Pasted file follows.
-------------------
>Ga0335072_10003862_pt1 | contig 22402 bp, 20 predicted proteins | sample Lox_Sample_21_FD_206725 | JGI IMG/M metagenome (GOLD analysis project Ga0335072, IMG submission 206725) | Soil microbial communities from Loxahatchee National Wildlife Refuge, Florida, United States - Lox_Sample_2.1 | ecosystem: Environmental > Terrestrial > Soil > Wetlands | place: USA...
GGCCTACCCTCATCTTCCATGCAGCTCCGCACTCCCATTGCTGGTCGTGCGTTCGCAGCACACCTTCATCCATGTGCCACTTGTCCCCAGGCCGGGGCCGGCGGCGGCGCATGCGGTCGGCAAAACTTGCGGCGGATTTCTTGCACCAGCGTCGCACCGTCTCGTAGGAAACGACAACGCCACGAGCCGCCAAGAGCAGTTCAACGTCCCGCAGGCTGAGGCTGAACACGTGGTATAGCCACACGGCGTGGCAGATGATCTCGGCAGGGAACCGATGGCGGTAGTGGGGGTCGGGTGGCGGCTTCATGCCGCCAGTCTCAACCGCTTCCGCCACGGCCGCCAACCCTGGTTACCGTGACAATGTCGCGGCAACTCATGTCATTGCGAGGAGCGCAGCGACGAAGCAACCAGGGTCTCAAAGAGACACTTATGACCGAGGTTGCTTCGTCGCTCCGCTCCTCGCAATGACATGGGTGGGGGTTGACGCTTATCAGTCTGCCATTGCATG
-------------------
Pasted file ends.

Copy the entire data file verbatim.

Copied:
>Ga0335072_10003862_pt1 | contig 22402 bp, 20 predicted proteins | sample Lox_Sample_21_FD_206725 | JGI IMG/M metagenome (GOLD analysis project Ga0335072, IMG submission 206725) | Soil microbial communities from Loxahatchee National Wildlife Refuge, Florida, United States - Lox_Sample_2.1 | ecosystem: Environmental > Terrestrial > Soil > Wetlands | place: USA...
GGCCTACCCTCATCTTCCATGCAGCTCCGCACTCCCATTGCTGGTCGTGCGTTCGCAGCACACCTTCATCCATGTGCCACTTGTCCCCAGGCCGGGGCCGGCGGCGGCGCATGCGGTCGGCAAAACTTGCGGCGGATTTCTTGCACCAGCGTCGCACCGTCTCGTAGGAAACGACAACGCCACGAGCCGCCAAGAGCAGTTCAACGTCCCGCAGGCTGAGGCTGAACACGTGGTATAGCCACACGGCGTGGCAGATGATCTCGGCAGGGAACCGATGGCGGTAGTGGGGGTCGGGTGGCGGCTTCATGCCGCCAGTCTCAACCGCTTCCGCCACGGCCGCCAACCCTGGTTACCGTGACAATGTCGCGGCAACTCATGTCATTGCGAGGAGCGCAGCGACGAAGCAACCAGGGTCTCAAAGAGACACTTATGACCGAGGTTGCTTCGTCGCTCCGCTCCTCGCAATGACATGGGTGGGGGTTGACGCTTATCAGTCTGCCATTGCATG